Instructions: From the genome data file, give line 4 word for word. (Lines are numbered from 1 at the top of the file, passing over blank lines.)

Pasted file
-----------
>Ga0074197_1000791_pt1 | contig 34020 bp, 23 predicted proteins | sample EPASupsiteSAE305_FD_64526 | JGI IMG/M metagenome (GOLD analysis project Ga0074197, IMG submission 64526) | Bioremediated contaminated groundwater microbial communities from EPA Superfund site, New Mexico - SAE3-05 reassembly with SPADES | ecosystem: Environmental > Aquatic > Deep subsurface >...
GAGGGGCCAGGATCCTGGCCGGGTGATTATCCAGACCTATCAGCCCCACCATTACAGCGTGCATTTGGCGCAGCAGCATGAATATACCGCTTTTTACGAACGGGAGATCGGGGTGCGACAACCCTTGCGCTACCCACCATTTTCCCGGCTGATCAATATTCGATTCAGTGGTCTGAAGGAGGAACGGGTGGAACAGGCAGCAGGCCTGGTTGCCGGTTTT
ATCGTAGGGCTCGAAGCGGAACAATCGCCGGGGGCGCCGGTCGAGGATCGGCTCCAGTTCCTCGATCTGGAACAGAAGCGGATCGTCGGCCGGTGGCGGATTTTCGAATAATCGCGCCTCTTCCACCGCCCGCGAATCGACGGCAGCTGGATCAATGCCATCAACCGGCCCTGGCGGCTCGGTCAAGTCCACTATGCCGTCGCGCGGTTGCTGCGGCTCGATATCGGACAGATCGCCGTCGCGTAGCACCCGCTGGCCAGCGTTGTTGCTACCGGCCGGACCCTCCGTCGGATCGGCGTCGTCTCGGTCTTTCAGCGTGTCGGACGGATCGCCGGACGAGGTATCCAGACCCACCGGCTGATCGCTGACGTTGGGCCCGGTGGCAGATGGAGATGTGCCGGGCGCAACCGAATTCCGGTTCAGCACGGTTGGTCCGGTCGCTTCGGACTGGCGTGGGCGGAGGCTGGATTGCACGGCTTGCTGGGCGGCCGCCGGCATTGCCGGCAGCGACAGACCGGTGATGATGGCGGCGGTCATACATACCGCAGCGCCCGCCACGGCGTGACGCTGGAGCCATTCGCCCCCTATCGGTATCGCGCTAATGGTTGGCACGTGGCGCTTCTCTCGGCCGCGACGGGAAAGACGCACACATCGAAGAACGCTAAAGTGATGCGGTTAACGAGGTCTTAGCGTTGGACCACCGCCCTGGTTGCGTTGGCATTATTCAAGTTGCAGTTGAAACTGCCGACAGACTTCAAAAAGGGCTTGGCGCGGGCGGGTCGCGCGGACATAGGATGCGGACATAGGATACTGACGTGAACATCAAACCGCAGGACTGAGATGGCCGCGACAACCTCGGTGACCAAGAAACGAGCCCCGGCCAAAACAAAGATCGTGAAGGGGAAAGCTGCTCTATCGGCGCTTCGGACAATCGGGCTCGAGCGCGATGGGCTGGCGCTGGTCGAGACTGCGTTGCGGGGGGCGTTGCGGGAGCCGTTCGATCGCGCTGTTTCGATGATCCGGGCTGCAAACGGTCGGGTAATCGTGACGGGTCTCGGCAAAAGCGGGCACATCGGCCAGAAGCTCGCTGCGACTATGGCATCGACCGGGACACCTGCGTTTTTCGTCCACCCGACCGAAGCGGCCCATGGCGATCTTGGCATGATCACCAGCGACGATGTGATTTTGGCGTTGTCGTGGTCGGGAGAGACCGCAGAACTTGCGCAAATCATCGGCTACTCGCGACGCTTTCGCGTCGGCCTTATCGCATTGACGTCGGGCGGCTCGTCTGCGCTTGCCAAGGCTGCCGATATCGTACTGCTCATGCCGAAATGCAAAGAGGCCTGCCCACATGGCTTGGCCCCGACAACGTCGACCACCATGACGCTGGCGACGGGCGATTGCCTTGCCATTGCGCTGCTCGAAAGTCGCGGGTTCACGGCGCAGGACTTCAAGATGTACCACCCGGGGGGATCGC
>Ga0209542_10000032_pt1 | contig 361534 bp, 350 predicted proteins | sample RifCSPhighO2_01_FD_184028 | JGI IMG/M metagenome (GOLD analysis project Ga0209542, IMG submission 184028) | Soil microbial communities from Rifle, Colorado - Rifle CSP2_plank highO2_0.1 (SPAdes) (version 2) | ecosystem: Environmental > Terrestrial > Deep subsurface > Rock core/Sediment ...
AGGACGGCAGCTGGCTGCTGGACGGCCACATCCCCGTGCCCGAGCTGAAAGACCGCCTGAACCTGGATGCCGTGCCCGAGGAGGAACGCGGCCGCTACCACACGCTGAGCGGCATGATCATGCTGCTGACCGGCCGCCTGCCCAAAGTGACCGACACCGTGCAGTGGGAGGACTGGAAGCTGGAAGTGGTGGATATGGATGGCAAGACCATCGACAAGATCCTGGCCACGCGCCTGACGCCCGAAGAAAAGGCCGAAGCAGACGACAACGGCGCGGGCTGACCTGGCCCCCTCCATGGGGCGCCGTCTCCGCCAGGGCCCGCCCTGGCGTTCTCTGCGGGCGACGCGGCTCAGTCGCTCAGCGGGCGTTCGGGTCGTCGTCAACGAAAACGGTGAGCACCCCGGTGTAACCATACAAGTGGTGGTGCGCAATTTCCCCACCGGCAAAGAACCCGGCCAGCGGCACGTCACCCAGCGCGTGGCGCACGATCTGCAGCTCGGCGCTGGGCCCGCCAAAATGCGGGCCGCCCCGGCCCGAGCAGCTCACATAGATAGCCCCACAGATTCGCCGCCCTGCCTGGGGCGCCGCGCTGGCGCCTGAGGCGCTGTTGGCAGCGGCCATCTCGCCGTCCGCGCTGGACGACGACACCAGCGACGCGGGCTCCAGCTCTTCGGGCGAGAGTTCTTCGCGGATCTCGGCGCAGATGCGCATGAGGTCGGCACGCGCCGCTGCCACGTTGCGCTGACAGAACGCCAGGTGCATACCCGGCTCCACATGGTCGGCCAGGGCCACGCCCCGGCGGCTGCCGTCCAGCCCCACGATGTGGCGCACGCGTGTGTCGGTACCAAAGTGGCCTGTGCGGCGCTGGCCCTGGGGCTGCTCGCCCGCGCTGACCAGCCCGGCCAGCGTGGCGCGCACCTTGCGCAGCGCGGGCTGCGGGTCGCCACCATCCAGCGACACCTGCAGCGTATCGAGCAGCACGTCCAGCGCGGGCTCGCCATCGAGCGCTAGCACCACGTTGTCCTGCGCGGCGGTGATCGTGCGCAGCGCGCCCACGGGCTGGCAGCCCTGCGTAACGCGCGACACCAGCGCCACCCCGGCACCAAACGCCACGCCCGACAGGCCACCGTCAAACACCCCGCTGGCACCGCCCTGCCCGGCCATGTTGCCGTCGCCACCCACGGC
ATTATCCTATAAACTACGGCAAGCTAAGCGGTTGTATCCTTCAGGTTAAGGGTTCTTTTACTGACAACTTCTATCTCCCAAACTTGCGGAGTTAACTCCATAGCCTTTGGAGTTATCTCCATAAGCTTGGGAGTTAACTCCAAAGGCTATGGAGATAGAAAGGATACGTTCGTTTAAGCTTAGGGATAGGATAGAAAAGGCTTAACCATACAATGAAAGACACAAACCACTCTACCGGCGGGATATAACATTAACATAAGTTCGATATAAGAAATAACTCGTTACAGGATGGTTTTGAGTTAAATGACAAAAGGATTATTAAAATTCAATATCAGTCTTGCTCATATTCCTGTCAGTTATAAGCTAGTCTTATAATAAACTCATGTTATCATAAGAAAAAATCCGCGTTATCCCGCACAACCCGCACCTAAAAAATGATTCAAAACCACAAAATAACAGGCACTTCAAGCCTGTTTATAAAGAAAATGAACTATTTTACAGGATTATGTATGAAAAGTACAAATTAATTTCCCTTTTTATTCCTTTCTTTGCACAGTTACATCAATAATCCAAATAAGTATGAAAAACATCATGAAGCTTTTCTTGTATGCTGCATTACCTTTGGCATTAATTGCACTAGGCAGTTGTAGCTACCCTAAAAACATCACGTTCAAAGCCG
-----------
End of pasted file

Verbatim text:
>Ga0209542_10000032_pt1 | contig 361534 bp, 350 predicted proteins | sample RifCSPhighO2_01_FD_184028 | JGI IMG/M metagenome (GOLD analysis project Ga0209542, IMG submission 184028) | Soil microbial communities from Rifle, Colorado - Rifle CSP2_plank highO2_0.1 (SPAdes) (version 2) | ecosystem: Environmental > Terrestrial > Deep subsurface > Rock core/Sediment ...